Official Blog of Center10 Consulting

The Impact Of Coaching

on Thursday, January 30, 2014
In a conversation with a prospective coachee, I landed up looking for a short article I'd written a couple of years ago in trying to introduce executive coaching into a company I had a senior talent role in. Thought I'd share.
In my decades of experience in corporate settings globally, I have found that executives appreciate and buy strategic and functional advice, but often are in deep need of interpersonal, behavioral and executive coaching. I have provided executive and career coaching in formal and informal relationships with my clients, and believe my strong ability to help clients in their planning and goal-setting, raising their awareness through powerful and skillful questioning and building trust by engaging with integrity and candor have helped my clients get to their goals.

Some data points on the Impact of Coaching

The multiplicity of goals that coaching aims to deliver on, in its broadest sense, makes a simple statement of impact difficult to capture. As Alan Levenson of The Center for Organizational Effectiveness pinpoints, statistically valid impact data is complicated. For example, Smither, London, Flautt, Vargas and Kucine (2003) examined the impact of coaching on multi-source feedback ratings (direct reports and supervisors) for 404 senior managers, compared to 957 senior managers who received the same multi-source feedback but no executive coaching. They found that working with an executive coach improved direct report and supervisor ratings, but that the measured change in ratings was small.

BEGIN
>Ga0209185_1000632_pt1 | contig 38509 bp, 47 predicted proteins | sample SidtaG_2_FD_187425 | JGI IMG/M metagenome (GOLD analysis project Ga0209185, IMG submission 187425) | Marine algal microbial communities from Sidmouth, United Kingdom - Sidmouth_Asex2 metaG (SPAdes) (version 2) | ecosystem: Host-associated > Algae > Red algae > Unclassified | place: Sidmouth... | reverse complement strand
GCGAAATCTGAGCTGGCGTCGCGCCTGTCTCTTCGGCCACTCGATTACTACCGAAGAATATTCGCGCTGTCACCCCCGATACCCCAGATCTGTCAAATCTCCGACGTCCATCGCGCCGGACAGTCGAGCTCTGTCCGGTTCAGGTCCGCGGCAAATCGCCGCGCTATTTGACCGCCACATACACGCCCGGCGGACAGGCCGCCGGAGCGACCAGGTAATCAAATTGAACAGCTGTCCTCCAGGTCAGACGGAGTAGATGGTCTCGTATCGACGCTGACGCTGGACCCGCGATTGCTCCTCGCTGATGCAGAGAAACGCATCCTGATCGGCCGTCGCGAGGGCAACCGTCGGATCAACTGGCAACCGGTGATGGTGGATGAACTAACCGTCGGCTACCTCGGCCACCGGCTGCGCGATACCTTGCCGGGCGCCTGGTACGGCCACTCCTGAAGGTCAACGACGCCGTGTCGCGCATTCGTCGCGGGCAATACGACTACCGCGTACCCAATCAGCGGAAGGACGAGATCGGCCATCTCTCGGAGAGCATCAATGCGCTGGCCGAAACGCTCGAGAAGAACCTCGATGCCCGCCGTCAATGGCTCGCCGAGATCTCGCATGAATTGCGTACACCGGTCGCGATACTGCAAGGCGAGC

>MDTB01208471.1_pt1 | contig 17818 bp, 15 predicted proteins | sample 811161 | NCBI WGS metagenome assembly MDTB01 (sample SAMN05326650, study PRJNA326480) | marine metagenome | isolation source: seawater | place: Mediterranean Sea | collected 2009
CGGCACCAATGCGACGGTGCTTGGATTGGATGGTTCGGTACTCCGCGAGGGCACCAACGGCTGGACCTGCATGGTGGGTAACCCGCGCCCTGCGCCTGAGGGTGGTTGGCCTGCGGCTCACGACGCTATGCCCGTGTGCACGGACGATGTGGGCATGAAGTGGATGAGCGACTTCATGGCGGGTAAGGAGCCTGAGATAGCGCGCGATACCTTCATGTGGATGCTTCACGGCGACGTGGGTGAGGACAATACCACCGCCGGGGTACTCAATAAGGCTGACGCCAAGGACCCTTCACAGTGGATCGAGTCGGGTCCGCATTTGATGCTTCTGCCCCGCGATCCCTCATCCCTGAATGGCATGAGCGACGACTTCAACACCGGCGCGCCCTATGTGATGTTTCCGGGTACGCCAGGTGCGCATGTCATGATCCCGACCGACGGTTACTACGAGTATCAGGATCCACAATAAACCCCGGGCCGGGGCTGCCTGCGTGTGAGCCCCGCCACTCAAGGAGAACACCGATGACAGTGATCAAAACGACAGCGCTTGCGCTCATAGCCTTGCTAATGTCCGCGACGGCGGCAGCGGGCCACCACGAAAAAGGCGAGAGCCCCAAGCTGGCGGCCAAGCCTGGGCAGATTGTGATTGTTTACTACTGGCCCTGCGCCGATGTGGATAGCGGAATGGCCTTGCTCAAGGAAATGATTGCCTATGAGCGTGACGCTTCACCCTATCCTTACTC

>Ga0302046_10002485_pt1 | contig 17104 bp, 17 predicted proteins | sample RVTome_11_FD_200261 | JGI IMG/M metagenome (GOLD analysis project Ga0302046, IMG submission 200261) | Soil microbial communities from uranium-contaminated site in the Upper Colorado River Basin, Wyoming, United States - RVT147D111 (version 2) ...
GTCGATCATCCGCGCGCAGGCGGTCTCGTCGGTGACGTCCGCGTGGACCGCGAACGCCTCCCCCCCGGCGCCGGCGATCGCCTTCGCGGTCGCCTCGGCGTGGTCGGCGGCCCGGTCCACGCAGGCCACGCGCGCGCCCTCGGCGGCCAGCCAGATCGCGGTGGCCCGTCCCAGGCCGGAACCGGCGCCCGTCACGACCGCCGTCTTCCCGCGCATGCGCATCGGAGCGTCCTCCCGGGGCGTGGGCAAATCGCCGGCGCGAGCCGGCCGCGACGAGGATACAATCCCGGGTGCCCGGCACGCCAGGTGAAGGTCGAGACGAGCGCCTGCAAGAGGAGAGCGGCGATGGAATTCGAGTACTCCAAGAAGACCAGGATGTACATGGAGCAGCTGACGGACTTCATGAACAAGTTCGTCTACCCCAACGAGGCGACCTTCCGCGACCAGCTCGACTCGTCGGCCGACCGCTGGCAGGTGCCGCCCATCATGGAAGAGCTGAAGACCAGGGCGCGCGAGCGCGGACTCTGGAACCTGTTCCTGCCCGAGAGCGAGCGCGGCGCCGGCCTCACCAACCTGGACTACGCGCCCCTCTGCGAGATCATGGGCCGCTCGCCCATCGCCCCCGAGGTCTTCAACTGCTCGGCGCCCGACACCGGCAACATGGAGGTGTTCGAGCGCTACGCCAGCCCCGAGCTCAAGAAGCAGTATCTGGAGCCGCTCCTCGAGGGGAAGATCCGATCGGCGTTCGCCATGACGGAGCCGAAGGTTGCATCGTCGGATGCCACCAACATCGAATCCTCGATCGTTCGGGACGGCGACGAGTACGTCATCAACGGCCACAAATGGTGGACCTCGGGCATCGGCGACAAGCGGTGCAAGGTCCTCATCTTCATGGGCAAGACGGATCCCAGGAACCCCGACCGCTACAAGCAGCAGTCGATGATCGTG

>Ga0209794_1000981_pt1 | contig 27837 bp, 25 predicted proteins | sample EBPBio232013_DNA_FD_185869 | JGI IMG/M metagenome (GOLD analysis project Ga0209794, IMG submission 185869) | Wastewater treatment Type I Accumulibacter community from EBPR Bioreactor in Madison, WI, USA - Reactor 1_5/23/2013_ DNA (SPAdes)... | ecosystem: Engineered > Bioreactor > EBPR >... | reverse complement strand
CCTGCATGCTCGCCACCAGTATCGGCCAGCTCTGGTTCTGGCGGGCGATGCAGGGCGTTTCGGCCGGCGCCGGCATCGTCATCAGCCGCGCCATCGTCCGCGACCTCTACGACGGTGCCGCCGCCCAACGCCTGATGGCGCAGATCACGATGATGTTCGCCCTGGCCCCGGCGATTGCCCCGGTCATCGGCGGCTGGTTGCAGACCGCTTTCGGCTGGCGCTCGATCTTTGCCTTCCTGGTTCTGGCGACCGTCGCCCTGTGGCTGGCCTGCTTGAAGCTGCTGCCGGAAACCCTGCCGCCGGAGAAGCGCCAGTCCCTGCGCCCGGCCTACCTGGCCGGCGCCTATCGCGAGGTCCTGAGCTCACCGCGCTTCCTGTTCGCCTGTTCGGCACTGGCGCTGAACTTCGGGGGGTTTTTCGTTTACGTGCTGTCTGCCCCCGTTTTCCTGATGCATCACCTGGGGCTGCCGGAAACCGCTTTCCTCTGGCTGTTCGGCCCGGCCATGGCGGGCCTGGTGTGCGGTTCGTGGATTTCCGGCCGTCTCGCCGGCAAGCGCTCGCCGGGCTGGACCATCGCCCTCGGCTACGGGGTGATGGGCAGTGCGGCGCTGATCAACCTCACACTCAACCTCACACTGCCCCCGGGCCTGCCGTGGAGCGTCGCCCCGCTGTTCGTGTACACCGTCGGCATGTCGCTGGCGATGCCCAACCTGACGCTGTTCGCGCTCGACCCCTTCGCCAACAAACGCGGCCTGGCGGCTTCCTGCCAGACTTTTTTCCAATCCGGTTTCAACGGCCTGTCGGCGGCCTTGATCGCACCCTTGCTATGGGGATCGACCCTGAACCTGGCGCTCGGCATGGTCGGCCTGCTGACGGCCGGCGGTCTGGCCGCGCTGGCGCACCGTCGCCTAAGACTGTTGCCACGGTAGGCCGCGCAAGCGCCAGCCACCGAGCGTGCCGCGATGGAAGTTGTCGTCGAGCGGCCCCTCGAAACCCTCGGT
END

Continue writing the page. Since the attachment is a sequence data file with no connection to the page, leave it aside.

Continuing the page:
JoyMcGovern PhD, however, interviewed 100 executives in the northeastern and mid-Atlantic regions who had completed their coaching between 1996 and 2000. Participants were asked to quantify the business impacts they had already identified. To eliminate outliers, an upper limit of $1 million was placed on high-end estimates. Next, a series of adjustments was made in order to render the estimates conservative and isolate the ROI component attributable to the coaching, as distinct from other factors. What emerged was a nuanced view of coaching impact on the executive’s performance.

My evolving role as coach
I started my career with seven years in consulting at Katzenbach Partners LLC (KPL), a New York consultancy where I was part of the early start-up team. Given the small team, and the senior clients I was engaging with, I often inadvertently stepped into the role of a process coach, since that was the position of consultative impact I could leverage most easily. By the time I left KPL, I had become the Practice Lead, Outsourcing, specializing in issues dealing with strategy development and managing people and technology in the context of outsourcing and offshoring. I progressed into strategy and innovation roles, where I was often coaching teams to best align their ideas to the corporation and leadership’s vision of the future. I also developed the reputation of being good at helping talented colleagues think about their careers – and easily transitioned to my transformative years as VP of Talent for Pfizer’s pharma business (70,000 employees covered) and then back to VP, Corporate Strategy. In my role of HR head at BlackRock’s sales and marketing organization, I built coaching relationships with executive team members around their interpersonal deficits, and their strategic drive.